What is palliative care?
According to the World Health Organization, palliative care can be defined as:
"An approach that improves the quality of life of patients and their families facing the problems associated with life-threatening illness, through the prevention and relief of suffering by means of early identification and impeccable assessment and treatment of pain and other problems, physical, psychosocial and spiritual".1
One goal of palliative care is for the patients and families to accept dying as a normal process. It seeks to provide relief from pain and uncomfortable symptoms while integrating psychological and spiritual features of patient care. Palliative care strives to offer a support system to help patients live their remaining time as actively as they can and to help families bereave and deal with the illness of a loved one.2
Since pain is the most visible sign of distress among patients receiving palliative care, affecting about 70% of cancer patients and 65% of patients dying from non-malignant diseases, opioids are a very common treatment option 3. These medicines form part of well-established treatment plans for managing pain as well as several other symptoms that patients encounter. Often, opioids are chosen during palliative care in spite of the side effects such as drowsiness, nausea, vomiting, and constipation.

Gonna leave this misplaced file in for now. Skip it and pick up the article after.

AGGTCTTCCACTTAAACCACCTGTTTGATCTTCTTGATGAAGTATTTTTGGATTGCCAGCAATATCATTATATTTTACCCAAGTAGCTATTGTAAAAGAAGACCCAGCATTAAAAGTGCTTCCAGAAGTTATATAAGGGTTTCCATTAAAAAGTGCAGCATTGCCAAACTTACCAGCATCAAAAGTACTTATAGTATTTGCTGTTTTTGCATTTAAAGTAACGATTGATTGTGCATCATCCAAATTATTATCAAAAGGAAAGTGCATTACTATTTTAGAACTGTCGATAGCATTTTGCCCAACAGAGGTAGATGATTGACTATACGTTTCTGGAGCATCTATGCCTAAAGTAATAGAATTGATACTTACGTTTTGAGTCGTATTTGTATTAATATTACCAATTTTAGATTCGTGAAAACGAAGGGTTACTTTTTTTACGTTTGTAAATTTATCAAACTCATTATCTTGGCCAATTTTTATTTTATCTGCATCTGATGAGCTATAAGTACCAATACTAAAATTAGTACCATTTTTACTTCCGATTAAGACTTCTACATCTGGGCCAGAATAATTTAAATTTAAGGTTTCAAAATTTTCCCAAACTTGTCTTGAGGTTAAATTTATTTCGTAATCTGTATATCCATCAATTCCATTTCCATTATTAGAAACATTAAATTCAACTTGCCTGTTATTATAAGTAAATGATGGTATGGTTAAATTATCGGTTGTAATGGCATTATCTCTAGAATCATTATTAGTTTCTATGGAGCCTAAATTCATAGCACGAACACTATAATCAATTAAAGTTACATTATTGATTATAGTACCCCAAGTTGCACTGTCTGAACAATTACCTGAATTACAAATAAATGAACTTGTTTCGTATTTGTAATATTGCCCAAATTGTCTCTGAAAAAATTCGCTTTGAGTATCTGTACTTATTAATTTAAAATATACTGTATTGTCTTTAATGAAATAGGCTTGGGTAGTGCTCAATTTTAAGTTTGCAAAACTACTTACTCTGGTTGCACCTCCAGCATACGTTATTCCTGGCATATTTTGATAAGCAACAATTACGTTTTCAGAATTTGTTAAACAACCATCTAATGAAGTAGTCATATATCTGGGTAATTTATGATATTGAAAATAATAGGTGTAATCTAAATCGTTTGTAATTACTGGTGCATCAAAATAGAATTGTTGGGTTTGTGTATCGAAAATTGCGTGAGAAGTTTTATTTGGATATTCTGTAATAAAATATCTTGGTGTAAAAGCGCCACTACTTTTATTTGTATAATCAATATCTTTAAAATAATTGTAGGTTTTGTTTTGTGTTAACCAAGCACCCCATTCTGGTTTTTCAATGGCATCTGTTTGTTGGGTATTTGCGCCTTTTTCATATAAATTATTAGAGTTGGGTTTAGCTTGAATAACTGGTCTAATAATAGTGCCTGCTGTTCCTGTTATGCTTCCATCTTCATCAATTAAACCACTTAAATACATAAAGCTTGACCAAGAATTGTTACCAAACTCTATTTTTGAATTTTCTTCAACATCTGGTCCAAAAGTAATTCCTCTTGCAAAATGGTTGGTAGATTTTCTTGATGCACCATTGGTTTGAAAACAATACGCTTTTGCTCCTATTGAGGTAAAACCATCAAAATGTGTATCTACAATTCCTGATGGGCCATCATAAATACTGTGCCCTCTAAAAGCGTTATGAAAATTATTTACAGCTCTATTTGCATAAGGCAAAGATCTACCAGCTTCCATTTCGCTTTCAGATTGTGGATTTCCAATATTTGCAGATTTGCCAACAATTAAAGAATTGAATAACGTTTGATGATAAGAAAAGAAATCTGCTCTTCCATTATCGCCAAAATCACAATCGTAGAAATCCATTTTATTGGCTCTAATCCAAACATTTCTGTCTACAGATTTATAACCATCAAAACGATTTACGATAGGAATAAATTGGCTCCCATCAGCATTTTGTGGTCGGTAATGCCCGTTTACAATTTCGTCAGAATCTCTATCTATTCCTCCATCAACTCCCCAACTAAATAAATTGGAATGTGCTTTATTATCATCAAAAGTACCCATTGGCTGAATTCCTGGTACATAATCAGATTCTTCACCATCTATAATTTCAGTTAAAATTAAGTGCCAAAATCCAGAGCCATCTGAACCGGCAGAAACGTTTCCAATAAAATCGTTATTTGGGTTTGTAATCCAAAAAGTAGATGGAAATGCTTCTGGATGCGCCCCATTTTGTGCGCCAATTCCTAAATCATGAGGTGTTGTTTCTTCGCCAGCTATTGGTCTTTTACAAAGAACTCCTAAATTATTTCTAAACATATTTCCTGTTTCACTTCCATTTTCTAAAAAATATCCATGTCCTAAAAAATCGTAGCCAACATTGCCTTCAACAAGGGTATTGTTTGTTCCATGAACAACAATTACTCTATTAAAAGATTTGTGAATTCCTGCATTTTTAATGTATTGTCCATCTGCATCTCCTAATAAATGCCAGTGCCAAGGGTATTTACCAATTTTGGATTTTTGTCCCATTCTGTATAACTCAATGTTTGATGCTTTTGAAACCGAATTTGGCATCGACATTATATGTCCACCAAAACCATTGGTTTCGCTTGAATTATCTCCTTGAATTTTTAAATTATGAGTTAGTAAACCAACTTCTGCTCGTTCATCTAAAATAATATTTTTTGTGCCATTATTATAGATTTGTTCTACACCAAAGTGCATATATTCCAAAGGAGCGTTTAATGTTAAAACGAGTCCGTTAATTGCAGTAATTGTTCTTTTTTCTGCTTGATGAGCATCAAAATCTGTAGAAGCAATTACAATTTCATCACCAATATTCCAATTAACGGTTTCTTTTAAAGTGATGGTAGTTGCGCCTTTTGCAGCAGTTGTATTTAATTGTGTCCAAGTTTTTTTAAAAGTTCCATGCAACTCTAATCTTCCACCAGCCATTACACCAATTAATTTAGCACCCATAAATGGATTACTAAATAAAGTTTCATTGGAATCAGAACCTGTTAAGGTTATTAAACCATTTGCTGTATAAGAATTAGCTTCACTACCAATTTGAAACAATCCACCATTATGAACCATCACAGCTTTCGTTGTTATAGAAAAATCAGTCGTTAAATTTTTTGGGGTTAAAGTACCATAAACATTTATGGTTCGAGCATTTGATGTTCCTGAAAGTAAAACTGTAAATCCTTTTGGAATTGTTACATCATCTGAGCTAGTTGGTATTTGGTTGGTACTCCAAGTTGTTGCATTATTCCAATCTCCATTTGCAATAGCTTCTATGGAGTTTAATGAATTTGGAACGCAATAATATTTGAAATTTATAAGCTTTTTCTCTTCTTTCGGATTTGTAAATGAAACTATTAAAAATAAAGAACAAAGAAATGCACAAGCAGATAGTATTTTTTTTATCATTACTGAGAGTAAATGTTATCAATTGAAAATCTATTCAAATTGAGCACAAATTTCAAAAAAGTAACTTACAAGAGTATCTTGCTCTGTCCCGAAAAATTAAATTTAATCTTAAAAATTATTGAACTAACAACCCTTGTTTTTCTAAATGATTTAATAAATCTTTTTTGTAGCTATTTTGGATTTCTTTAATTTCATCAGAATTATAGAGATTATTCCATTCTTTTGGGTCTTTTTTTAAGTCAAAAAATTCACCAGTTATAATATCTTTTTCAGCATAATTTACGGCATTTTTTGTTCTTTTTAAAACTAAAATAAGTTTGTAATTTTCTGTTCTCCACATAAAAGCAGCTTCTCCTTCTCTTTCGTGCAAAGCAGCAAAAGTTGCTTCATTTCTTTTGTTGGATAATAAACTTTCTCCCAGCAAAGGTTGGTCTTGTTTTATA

Some type of palliative care is given to 45,000 new patients each year in England, Wales, and Northern Ireland. About 90% of these patients have cancer, while the remaining patients have heart disease, stroke, motor neuron disease, or multiple sclerosis. The providers of the palliative care include in-patient care, hospital support services, community care, day care and outpatient care.4
1. Sepulveda C, Marlin A, Yoshida T, Ullrich A. Palliative Care: The World Health Organization's Global Perspective. J Pain Sym Man. 2002; 24: 91-6
2. The National Council for Palliative Care. Palliative Care Explained (Accessed 30 April 2008) Available at http://www.ncpc.org.uk/palliative_care.html
3. Colvin L, Forbes K, Fallon M; Difficult pain. BMJ. 2006; 332 (7549):1081-3.
4. The National Council for Palliative Care, National Survey of Patient Activity Data for Specialist Palliative Care Service, MDS Full Report for the year 2005 - 2006